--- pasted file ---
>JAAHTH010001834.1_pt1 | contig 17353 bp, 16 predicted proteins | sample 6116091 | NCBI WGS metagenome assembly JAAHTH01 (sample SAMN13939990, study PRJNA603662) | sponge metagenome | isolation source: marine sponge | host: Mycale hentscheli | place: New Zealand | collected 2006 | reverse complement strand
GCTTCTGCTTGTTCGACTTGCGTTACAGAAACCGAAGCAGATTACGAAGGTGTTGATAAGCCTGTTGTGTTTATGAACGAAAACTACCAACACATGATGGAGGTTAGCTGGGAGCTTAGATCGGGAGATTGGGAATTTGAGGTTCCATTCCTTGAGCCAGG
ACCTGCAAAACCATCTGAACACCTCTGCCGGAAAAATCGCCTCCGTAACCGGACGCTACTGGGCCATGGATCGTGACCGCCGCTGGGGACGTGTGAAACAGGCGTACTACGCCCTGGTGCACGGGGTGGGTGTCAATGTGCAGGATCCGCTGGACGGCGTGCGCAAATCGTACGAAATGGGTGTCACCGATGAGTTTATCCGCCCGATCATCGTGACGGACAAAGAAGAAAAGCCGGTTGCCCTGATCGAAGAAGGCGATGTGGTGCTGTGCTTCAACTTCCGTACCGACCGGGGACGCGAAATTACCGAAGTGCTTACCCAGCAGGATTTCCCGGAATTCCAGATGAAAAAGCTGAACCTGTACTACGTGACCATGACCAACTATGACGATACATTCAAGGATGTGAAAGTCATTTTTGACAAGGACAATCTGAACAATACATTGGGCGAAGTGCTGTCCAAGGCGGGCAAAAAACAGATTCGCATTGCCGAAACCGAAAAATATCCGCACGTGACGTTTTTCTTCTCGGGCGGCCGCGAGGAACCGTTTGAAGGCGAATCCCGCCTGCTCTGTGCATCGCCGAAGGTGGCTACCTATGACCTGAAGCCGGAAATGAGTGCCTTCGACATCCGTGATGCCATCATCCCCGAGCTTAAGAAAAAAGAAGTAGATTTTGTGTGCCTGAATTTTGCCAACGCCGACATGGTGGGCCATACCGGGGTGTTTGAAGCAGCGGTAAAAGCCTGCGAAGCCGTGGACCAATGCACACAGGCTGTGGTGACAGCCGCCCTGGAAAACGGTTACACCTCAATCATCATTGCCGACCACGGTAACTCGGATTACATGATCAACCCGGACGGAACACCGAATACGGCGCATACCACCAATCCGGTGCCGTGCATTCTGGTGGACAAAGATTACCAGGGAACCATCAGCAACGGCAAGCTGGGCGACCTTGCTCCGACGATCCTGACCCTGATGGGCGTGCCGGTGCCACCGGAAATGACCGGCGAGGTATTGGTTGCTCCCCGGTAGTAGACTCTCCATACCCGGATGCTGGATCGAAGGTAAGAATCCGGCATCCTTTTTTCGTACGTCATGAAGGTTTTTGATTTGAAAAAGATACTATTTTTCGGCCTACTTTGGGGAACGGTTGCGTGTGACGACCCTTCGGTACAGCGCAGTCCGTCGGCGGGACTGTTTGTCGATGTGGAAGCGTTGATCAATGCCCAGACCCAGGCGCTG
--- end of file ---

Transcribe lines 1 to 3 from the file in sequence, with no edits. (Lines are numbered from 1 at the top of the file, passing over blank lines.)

>JAAHTH010001834.1_pt1 | contig 17353 bp, 16 predicted proteins | sample 6116091 | NCBI WGS metagenome assembly JAAHTH01 (sample SAMN13939990, study PRJNA603662) | sponge metagenome | isolation source: marine sponge | host: Mycale hentscheli | place: New Zealand | collected 2006 | reverse complement strand
GCTTCTGCTTGTTCGACTTGCGTTACAGAAACCGAAGCAGATTACGAAGGTGTTGATAAGCCTGTTGTGTTTATGAACGAAAACTACCAACACATGATGGAGGTTAGCTGGGAGCTTAGATCGGGAGATTGGGAATTTGAGGTTCCATTCCTTGAGCCAGG
ACCTGCAAAACCATCTGAACACCTCTGCCGGAAAAATCGCCTCCGTAACCGGACGCTACTGGGCCATGGATCGTGACCGCCGCTGGGGACGTGTGAAACAGGCGTACTACGCCCTGGTGCACGGGGTGGGTGTCAATGTGCAGGATCCGCTGGACGGCGTGCGCAAATCGTACGAAATGGGTGTCACCGATGAGTTTATCCGCCCGATCATCGTGACGGACAAAGAAGAAAAGCCGGTTGCCCTGATCGAAGAAGGCGATGTGGTGCTGTGCTTCAACTTCCGTACCGACCGGGGACGCGAAATTACCGAAGTGCTTACCCAGCAGGATTTCCCGGAATTCCAGATGAAAAAGCTGAACCTGTACTACGTGACCATGACCAACTATGACGATACATTCAAGGATGTGAAAGTCATTTTTGACAAGGACAATCTGAACAATACATTGGGCGAAGTGCTGTCCAAGGCGGGCAAAAAACAGATTCGCATTGCCGAAACCGAAAAATATCCGCACGTGACGTTTTTCTTCTCGGGCGGCCGCGAGGAACCGTTTGAAGGCGAATCCCGCCTGCTCTGTGCATCGCCGAAGGTGGCTACCTATGACCTGAAGCCGGAAATGAGTGCCTTCGACATCCGTGATGCCATCATCCCCGAGCTTAAGAAAAAAGAAGTAGATTTTGTGTGCCTGAATTTTGCCAACGCCGACATGGTGGGCCATACCGGGGTGTTTGAAGCAGCGGTAAAAGCCTGCGAAGCCGTGGACCAATGCACACAGGCTGTGGTGACAGCCGCCCTGGAAAACGGTTACACCTCAATCATCATTGCCGACCACGGTAACTCGGATTACATGATCAACCCGGACGGAACACCGAATACGGCGCATACCACCAATCCGGTGCCGTGCATTCTGGTGGACAAAGATTACCAGGGAACCATCAGCAACGGCAAGCTGGGCGACCTTGCTCCGACGATCCTGACCCTGATGGGCGTGCCGGTGCCACCGGAAATGACCGGCGAGGTATTGGTTGCTCCCCGGTAGTAGACTCTCCATACCCGGATGCTGGATCGAAGGTAAGAATCCGGCATCCTTTTTTCGTACGTCATGAAGGTTTTTGATTTGAAAAAGATACTATTTTTCGGCCTACTTTGGGGAACGGTTGCGTGTGACGACCCTTCGGTACAGCGCAGTCCGTCGGCGGGACTGTTTGTCGATGTGGAAGCGTTGATCAATGCCCAGACCCAGGCGCTG